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Neighborhood as RefugeCommunity Reconstruction, Place Remaking, and Environmental Justice in the City$
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Isabelle Anguelovski

Print publication date: 2014

Print ISBN-13: 9780262026925

Published to MIT Press Scholarship Online: September 2014

DOI: 10.7551/mitpress/9780262026925.001.0001

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Advancing Broader Political Agendas

Advancing Broader Political Agendas

Spatial Justice, Land and Border Control, and Deepening Democracy

Chapter:
(p.165) 6 Advancing Broader Political Agendas
Source:
Neighborhood as Refuge
Author(s):

Isabelle Anguelovski

Publisher:
The MIT Press
DOI:10.7551/mitpress/9780262026925.003.0006

Chapter 6 analyzes the broader political goals that activists and their supporters advance when they organize for environmental revitalization. They challenge public officials and planners who prioritize developments in the neighborhood and decide the neighborhood's significance in Barcelona, Havana, and Boston. They also fight existing racist and classist stigmas and stereotypes about low-income and minority residents. Much of their broader political work has focused on giving residents a greater sense of dignity, addressing vulnerable individual and family situations, and resisting broader processes of encroachment, excessive tourism development, and environmental gentrification. Activists emphasize that unless they acknowledge development, growth, and gentrification, fighting for community reconstruction and place remaking will be fruitless, and environmental justice achievements will be jeopardized. Consequently, they have aimed at controlling projects and activities taking place within the neighborhood territory, gaining secure tenure over the land, and building residents’ stewardship of it. They have set up and maintained physical and symbolic borders with outsiders whom they see as threats to the stability and cohesion of their neighborhood. Last, as activists fight against outside threats and influences, they create self-managed spaces and new models for democratic planning and participation in the city and recapturing the roots of democracy.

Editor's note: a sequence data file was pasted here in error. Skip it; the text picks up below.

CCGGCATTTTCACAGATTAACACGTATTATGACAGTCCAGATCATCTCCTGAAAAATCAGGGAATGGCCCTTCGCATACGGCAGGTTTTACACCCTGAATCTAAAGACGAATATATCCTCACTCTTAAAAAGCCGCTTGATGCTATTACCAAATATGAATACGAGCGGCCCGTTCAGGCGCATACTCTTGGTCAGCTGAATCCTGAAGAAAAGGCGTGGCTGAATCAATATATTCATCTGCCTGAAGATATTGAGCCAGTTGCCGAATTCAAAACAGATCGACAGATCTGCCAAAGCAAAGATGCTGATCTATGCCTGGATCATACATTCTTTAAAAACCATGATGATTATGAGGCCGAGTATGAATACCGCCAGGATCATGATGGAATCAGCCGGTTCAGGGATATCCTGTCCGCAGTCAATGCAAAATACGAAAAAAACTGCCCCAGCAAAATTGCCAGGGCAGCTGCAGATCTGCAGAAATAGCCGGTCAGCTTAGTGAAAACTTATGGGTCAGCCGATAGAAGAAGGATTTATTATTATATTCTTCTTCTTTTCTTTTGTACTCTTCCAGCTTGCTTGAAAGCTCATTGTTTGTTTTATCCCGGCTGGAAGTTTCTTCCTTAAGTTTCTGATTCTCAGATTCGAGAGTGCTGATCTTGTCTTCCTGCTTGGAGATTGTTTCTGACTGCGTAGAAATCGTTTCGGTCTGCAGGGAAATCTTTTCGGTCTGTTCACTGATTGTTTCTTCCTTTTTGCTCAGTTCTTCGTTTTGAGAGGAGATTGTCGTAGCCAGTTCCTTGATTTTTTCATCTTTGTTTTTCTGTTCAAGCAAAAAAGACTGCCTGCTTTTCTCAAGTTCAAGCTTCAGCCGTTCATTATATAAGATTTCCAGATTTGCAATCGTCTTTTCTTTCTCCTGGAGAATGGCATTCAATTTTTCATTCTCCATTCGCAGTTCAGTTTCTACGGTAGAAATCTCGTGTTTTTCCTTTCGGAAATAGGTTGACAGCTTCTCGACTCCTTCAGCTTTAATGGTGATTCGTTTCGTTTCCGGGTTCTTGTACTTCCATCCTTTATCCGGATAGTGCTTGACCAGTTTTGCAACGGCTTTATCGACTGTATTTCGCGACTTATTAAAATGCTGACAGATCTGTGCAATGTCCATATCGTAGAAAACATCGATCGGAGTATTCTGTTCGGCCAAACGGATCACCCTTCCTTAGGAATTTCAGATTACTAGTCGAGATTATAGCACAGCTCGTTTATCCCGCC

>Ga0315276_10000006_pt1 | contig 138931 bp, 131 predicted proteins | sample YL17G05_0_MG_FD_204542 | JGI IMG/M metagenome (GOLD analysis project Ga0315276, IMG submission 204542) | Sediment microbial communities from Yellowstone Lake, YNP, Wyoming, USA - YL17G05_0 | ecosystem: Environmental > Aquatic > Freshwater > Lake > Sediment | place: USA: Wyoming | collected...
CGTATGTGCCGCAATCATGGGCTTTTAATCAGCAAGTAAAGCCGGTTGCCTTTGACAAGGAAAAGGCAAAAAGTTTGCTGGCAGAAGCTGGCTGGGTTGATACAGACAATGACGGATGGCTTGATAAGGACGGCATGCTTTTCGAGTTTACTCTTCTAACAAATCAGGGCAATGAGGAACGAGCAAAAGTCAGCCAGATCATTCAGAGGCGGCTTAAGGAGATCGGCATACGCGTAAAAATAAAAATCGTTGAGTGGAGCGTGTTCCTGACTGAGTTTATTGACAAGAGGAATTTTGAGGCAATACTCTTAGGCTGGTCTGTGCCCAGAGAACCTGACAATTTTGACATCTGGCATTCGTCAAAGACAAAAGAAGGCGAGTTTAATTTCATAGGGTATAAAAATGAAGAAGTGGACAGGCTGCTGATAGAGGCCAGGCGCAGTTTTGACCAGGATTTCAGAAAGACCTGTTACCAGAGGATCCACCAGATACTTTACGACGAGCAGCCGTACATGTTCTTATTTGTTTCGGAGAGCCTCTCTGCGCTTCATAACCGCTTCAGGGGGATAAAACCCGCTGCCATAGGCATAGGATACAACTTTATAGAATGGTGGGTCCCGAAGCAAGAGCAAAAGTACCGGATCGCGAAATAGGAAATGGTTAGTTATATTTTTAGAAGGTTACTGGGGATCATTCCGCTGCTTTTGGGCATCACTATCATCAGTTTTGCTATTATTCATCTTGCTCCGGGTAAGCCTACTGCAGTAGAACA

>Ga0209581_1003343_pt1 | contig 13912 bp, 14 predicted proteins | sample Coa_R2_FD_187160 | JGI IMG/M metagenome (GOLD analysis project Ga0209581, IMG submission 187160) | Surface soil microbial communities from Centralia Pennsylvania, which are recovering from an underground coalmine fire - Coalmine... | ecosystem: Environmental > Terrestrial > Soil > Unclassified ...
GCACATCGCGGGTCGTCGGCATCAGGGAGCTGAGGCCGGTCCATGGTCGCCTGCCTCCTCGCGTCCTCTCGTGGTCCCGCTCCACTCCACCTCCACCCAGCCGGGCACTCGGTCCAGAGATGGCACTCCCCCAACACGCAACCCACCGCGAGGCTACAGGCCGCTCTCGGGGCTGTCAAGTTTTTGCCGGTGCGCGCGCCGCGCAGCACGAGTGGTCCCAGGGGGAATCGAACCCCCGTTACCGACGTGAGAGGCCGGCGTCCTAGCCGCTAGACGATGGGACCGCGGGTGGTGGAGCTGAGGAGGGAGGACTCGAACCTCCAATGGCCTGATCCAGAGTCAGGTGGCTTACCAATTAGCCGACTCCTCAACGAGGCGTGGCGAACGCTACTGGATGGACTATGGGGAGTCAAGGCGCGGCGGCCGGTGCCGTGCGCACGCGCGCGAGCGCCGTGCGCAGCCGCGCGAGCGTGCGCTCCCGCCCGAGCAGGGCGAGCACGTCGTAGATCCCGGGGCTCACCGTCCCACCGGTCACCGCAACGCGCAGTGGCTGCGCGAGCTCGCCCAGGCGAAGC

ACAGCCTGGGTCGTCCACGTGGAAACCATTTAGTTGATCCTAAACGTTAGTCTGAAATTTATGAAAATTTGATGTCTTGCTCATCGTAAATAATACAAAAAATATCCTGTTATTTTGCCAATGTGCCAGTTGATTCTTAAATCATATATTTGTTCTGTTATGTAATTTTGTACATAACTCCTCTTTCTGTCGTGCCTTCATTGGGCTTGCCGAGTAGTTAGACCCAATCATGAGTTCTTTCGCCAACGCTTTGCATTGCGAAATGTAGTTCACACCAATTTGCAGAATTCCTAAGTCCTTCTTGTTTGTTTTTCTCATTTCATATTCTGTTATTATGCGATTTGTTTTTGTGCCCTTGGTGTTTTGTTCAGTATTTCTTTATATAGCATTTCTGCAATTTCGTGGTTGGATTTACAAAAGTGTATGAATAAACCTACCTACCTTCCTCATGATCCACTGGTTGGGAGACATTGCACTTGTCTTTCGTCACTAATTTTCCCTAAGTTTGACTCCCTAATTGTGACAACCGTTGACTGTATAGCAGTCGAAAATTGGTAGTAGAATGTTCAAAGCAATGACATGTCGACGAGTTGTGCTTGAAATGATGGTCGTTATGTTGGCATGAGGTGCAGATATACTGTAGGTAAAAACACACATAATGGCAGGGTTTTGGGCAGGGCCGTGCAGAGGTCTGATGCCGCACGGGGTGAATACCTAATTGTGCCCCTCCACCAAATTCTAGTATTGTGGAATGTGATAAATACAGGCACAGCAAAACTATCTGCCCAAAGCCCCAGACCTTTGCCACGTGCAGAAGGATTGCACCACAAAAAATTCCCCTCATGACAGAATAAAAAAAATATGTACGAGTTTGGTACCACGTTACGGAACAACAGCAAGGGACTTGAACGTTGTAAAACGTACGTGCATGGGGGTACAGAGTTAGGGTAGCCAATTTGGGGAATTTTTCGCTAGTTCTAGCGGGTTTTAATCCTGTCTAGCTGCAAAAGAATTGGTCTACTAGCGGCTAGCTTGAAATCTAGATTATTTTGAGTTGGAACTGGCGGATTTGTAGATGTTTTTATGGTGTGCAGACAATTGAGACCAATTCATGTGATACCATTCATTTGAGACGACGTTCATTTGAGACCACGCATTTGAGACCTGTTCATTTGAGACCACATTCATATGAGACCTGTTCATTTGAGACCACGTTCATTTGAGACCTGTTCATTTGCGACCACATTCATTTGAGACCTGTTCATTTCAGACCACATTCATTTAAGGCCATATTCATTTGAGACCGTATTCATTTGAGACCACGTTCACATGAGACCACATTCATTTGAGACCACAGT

Keywords:   Right to the City, Right to the Neighborhood, Environmental gentrification, Transgressive planning, Roots of democracy

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